Redcape chief executive Dan Brady said he was excited to be able to open, to get his staff back working and the business back on track.
He also praised the NSW government’s “progressive leadership” in reopening venues.
Mr Brady said some loyal customers had left cards and notes asking when pubs will reopen at Redcape venues.
During the lockdown, Redcape had become a communications company, keeping staff well-informed of the new measures needed when pubs reopen, the chief executive said.
That involved extensive training and the updating of its digital platform, which covers 120,000 members. Walk-up patrons are welcome, but they will be unable to enter if there are already 50 people inside.
“We are very excited to be reopening 13 venues on Monday and it is important we have an excellent customer experience,” Mr Brady said.
“We have been contorting ourselves training our people in the new way of operating.”
Mr Brady said that with an innovative mindset, aided by the financial support provided by our lenders, supply partners and the federal, NSW and Queensland governments,” we now have the opportunity to open and operate again, providing a renewed sense of certainty around the manageable affects of COVID-19 and optimistic for future prosperity”.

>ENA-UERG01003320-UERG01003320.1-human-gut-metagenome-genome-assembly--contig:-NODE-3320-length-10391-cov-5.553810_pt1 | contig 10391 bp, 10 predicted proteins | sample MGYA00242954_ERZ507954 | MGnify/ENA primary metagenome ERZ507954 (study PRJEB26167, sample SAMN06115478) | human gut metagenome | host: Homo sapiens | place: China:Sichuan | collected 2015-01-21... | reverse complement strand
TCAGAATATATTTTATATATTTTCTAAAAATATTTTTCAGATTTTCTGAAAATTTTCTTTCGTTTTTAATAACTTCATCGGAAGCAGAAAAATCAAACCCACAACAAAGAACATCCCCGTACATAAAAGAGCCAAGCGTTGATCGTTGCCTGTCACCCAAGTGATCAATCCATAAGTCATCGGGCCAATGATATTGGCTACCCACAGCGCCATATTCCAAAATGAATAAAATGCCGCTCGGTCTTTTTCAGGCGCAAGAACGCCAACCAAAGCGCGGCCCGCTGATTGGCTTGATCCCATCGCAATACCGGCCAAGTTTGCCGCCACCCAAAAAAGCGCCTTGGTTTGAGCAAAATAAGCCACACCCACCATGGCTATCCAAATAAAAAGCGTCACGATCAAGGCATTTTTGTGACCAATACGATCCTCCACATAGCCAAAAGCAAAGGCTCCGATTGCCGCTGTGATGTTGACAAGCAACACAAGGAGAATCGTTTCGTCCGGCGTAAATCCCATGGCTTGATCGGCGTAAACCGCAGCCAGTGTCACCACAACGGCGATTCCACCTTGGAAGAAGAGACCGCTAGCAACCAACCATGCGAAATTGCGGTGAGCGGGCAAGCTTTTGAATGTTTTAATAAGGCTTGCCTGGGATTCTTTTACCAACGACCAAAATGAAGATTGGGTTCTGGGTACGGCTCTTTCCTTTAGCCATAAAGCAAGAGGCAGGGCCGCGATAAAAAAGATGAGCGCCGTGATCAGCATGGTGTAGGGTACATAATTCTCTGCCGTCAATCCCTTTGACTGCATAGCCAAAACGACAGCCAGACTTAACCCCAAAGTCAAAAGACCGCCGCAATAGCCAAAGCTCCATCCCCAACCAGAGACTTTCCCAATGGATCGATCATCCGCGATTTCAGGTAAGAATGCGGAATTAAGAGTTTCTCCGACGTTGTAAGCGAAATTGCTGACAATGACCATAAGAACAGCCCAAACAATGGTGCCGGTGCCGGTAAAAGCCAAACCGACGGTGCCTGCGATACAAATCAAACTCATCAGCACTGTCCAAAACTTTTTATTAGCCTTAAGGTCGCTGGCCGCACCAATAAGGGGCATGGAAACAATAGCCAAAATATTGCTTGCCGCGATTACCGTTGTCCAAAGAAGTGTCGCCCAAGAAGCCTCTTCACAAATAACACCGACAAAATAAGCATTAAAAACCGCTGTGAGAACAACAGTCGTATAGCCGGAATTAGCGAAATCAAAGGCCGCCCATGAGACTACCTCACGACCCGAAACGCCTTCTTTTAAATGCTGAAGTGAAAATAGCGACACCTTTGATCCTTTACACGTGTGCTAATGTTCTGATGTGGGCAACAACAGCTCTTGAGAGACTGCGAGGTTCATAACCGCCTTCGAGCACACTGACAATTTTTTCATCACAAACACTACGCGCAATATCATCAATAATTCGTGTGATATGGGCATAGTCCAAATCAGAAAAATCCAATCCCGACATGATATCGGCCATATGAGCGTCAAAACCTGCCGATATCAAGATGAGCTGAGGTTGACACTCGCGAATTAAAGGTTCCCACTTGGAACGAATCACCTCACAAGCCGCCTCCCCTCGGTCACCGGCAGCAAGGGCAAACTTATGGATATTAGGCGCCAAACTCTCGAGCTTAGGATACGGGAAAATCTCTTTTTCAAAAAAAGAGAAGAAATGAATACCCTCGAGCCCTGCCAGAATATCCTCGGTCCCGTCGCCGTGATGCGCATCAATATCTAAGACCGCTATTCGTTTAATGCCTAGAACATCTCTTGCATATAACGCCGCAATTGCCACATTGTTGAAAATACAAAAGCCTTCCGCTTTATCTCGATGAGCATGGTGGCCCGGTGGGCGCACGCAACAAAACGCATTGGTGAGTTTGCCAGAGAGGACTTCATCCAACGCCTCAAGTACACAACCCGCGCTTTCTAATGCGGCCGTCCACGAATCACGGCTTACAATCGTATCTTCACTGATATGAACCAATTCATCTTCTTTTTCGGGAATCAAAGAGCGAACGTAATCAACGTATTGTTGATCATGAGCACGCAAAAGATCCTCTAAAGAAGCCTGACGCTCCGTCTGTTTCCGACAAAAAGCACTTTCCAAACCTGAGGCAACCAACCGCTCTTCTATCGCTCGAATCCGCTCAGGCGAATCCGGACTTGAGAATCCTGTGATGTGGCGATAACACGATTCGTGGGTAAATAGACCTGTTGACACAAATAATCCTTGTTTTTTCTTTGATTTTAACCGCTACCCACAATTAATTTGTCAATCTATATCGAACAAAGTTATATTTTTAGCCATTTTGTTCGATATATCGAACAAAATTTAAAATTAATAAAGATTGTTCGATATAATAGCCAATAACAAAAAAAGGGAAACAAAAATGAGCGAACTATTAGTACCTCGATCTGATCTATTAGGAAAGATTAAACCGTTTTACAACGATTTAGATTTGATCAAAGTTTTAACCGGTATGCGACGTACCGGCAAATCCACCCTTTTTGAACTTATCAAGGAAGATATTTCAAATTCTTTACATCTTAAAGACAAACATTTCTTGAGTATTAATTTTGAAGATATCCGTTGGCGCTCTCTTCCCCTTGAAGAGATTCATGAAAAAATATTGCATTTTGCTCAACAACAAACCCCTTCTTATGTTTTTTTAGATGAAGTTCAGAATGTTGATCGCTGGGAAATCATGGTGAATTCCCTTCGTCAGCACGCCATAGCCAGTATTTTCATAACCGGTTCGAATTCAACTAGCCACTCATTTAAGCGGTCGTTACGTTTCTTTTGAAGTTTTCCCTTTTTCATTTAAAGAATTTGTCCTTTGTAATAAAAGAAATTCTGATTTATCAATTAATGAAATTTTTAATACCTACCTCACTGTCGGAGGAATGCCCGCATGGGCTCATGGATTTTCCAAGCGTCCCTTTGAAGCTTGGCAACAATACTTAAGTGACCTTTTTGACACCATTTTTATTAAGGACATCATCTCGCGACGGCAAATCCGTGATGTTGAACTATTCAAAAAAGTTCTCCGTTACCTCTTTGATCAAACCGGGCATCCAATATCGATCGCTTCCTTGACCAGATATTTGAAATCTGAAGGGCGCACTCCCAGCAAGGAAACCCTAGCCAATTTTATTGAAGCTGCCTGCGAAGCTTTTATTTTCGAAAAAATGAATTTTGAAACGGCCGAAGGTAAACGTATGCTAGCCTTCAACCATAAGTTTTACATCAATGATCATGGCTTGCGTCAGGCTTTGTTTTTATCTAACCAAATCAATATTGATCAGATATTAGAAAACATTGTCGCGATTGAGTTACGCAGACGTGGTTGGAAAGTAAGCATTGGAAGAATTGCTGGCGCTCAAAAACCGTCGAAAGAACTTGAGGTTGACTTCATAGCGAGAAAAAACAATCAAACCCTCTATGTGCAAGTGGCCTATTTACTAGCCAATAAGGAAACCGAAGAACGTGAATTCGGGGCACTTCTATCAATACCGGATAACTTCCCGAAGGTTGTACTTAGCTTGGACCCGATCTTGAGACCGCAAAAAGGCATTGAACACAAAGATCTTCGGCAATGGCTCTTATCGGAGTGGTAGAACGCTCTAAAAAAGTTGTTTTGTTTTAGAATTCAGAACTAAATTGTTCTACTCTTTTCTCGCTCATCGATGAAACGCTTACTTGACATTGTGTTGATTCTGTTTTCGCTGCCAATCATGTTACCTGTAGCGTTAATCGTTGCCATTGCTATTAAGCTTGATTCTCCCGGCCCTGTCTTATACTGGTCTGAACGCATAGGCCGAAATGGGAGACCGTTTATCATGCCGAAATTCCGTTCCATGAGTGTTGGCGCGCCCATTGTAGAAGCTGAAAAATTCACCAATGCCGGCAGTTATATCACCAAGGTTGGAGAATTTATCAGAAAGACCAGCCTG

“Since shutdown occurred, our cash and liquidity has remained strong. We’ve secured certainty on our lending facilities into the future, kept a good portion of our workforce stood up and the vast majority of our workforce connected to each other and the business,” he said.
Despite the shutdown, demand among investors for regional pubs has remained strong, with property sales reaching $22 million.
HTL Property’s Xavier Plunkett has sold a handful of pubs, including the Post Office Hotel in Moree, the Royal Hotel in Condobolin, the Neath Hotel in the Hunter Valley and the Yenda Hotel in Griffith. They went to a mix of local, regional and Sydney-based buyers.
“Agriculture, logistics, infrastructure and mining related industries have been particularly resolute in the face of the COVID-19 outbreak, and we feel that regional markets that have an overweight exposure to these industries will likely respond very quickly post June 1, Mr Plunkett said.
Carolyn Cummins is Commercial Property Editor for The Sydney Morning Herald.